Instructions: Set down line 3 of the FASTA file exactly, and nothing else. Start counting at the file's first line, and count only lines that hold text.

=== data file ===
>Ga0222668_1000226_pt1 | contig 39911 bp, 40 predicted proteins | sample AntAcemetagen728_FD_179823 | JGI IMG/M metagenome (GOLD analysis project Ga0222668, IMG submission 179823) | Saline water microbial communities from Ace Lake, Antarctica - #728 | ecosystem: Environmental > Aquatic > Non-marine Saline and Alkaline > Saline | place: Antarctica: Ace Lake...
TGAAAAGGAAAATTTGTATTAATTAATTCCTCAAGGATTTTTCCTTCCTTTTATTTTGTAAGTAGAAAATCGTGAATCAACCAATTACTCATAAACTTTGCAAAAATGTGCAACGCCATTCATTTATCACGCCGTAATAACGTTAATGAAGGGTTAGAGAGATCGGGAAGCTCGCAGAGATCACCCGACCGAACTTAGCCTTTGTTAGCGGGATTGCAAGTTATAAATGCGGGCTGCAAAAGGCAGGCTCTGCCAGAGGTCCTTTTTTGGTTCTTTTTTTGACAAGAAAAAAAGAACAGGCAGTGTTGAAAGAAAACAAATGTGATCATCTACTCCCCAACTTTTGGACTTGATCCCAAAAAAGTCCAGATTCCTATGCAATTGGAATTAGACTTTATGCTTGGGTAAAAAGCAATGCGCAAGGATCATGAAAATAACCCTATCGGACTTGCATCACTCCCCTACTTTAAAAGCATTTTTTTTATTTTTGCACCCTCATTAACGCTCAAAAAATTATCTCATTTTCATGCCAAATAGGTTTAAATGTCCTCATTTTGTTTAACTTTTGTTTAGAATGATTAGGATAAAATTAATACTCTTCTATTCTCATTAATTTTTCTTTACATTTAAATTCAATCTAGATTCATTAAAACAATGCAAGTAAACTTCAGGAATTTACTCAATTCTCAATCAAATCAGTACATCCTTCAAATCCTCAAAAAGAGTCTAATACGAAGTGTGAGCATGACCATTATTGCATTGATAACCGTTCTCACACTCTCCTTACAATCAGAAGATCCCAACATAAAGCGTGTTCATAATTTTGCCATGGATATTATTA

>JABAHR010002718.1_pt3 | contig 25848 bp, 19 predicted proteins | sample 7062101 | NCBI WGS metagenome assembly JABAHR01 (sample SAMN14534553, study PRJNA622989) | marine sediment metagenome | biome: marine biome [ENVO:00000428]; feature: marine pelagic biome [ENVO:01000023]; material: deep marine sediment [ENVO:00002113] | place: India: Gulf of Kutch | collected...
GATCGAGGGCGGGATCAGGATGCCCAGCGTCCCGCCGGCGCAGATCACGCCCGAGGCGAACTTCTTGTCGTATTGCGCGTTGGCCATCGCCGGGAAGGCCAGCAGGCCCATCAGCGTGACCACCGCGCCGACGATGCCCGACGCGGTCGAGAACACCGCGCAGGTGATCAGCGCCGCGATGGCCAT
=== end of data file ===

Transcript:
>JABAHR010002718.1_pt3 | contig 25848 bp, 19 predicted proteins | sample 7062101 | NCBI WGS metagenome assembly JABAHR01 (sample SAMN14534553, study PRJNA622989) | marine sediment metagenome | biome: marine biome [ENVO:00000428]; feature: marine pelagic biome [ENVO:01000023]; material: deep marine sediment [ENVO:00002113] | place: India: Gulf of Kutch | collected...